The following excerpts are from the chapter he wrote on the Organic Force: “The organic idea is basically a simple idea. It only takes a very few words to describe what organic means in the garden … or what it means on the farm. The explanation begins with the soil, gets into the compost heap, the natural cycle, the need to return garbage and sludge and wastes back to the land, the hazards of pesticides and artificial fertilizers to the environment, and the personal health benefits that go with eating quality, nutritious food.
“Yet more and more in the past few years, some grandiose concepts have been getting mixed in with the compost heap. Though it’s still the same old compost heap as it always was, in the 1970s the heap has come to mean something more. It still is simple. But now, instead of only rating the heap for its ability to make a soil fertile, we talk about it in such terms as social practice and harmony with the environment. To many people, it’s still just a pile of garbage and manure — true, a controlled pile on its way to becoming humus — but nevertheless, just a pile. To others, it’s a vision of a society in harmony with the environment …
“The organic concept is a forerunner of how an economic base can be given to idealistic concepts. Organic force is developing models for the survival of mankind. It shows how ecology can be blended into daily living without doing anything special. This organic force may very well be our best reason to be optimistic at this time.”
In February 1976, Jerry wrote an article titled, “New Jobs In the Compost ‘Industry’: From compost toilets to composted sewage sludge, the modest-but-persistent developments in organic waste handling show the way to economic and environmental happiness.” The first paragraph of the article noted the importance of new job creation in an election year. “The job market is just as dismal just about everywhere you look now. One survey after another reveals shortages of employment opportunities in factories, in construction, in offices, in classrooms. From now until November, each and every presidential candidate will be answering questions about how, if elected, he will solve the problems of too few jobs.
“Several years ago a movie called The Graduate included a scene where the affluent executive whispered a one-word ‘secret-to-success’ to the young man in search of a career. The word was ‘plastic!’ Today, in recognition of the failure of the plastic strategy to bring us happiness (whether it be economic, social or environmental happiness), it may be the perfect time for someone to whisper a new seven-letter word into the ears of presidential candidates — C-O-M-P-O-S-T. …. Early indications are that compost is beginning to edge in front of plastic as the new growth industry. The signs can’t be seen on the stock exchange or in banking circles, but they are unmistakable…”
Jerry’s editorial in the April 2008 issue of BioCycle was titled “Good Green Jobs.” Here’s how it starts: “The Pennsylvania primary is a couple weeks away, and the airwaves and mailboxes have been filled with ads and literature from the three candidates vying for their party’s presidential nomination. The Clinton and Obama campaigns, in particular, continually highlight the role of “green jobs” in the country’s economic revival and environmental vitality. Employment sectors mentioned include energy and climate change. A mailing from the Obama campaign is a case in point. Under the heading, Economy & Jobs, it states: “Create new ‘Green Jobs’ through comprehensive energy independence and climate change plans.”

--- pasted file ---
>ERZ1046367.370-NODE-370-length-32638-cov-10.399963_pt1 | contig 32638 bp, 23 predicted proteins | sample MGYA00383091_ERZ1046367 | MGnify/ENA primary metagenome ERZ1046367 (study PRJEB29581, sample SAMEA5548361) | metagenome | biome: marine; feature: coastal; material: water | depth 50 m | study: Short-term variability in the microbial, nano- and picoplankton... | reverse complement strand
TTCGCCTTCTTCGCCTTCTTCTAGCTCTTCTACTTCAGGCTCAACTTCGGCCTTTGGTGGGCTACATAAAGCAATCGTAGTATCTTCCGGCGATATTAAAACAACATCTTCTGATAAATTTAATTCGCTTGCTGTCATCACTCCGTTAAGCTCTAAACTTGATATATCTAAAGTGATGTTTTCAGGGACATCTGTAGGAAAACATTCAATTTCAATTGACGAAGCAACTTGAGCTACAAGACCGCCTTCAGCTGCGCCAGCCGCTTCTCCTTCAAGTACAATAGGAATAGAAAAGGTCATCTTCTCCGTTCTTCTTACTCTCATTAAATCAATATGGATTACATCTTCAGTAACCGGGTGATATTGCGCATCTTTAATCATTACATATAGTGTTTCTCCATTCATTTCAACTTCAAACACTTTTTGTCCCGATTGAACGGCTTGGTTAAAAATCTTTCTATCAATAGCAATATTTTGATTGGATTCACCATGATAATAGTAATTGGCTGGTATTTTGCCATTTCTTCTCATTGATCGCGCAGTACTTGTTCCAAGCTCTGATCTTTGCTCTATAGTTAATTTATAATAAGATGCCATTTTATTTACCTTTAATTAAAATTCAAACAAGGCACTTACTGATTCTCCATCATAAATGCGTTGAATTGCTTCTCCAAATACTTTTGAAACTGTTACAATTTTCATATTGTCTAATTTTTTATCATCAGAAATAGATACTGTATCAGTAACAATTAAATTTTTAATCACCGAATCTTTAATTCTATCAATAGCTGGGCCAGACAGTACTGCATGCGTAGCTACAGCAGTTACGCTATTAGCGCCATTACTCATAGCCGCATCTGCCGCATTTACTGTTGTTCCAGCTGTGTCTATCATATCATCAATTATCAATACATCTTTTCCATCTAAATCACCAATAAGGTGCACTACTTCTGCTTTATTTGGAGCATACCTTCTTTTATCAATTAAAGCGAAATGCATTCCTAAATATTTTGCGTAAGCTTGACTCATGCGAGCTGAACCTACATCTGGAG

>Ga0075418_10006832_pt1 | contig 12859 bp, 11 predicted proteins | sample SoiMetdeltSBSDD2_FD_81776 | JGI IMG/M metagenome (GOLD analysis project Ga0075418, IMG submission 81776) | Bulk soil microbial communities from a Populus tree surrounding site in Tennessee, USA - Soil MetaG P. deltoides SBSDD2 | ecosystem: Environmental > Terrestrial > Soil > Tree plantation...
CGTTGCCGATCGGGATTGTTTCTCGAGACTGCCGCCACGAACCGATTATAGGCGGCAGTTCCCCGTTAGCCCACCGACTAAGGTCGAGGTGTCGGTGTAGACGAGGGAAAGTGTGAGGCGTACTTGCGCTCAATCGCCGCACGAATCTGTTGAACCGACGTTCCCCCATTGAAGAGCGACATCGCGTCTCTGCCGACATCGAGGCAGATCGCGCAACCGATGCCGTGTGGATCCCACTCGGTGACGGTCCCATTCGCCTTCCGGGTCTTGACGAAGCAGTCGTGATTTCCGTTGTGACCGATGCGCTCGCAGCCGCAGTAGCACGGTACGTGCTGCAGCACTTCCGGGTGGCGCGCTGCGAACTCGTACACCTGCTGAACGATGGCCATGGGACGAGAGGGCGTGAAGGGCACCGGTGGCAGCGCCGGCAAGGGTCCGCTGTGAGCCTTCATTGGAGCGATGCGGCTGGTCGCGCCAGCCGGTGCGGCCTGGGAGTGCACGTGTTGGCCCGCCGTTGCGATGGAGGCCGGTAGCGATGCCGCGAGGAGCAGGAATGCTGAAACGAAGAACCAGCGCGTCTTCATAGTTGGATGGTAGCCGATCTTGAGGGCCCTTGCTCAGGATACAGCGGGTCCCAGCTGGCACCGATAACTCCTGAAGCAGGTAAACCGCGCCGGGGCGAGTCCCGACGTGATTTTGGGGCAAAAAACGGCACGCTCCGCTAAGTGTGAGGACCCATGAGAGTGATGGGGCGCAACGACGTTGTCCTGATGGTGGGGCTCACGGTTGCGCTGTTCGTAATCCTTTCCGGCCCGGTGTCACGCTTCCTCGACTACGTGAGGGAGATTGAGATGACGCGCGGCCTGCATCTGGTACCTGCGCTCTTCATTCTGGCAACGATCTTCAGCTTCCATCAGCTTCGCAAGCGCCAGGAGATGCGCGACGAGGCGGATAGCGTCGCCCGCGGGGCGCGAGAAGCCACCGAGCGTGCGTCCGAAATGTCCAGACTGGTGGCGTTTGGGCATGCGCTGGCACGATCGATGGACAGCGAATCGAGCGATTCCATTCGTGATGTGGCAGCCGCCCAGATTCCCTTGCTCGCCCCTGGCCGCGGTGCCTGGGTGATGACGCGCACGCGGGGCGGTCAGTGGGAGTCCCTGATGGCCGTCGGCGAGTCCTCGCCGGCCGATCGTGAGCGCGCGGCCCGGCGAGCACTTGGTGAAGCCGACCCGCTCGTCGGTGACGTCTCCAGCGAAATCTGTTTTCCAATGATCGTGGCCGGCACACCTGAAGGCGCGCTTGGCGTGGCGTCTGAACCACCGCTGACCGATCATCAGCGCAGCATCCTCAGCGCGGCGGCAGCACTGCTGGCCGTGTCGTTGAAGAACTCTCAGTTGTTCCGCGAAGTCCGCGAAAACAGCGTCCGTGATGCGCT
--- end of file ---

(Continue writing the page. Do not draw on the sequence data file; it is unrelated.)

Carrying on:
Several paragraphs later, the editorial sends the same message as Jerry communicated 32 years earlier: “The recycling, composting and renewable energy (from organics recycling) industries’ capability to create and sustain green collar jobs has been proven many times over. Recovering materials in the waste stream and converting them into high value products requires labor, and always has — especially when contrasted with landfilling and waste combustion. This is one reason that state governments regularly cite job creation as a significant accomplishment resulting from support of local recycling and composting programs.
“The companies listed in this issue’s Equipment and Systems directory are selling their technologies and services to public sector and private sector buyers who in turn are building the infrastructure to sustain composting, organics recycling and renewable energy programs. In turn, these programs and projects are creating and sustaining Green Collar Jobs. Now that is a campaign platform we can all support.”
National Soil Fertility Program
What are now BioCycle Conferences were launched in 1971 under the auspices of Compost Science and Organic Gardening & Farming. The Fifth Annual Composting And Waste Recycling Conference, April 25-26, 1975 was in Washington, DC. The opening speaker was Russell Train, Administrator of the Environmental Protection Agency. In a summary of the conference, Jerry wrote: “In Washington, DC, the more than 300 registrants at the Fifth Annual Composting and Waste Recycling Conference: Composting, Fertilizer and Food Production, heard Russell Train, Environmental Protection Agency Administrator, call for an end to the status quo in waste disposal. “The use of organic waste in agriculture will become an economic necessity, rather than only an ecological nicety,” said Train, who added that the use of feedlot wastes and municipal sludges could satisfy about 6.5 percent of our national nitrogen requirements — at a dollar value of some $400 million annually to farmers.”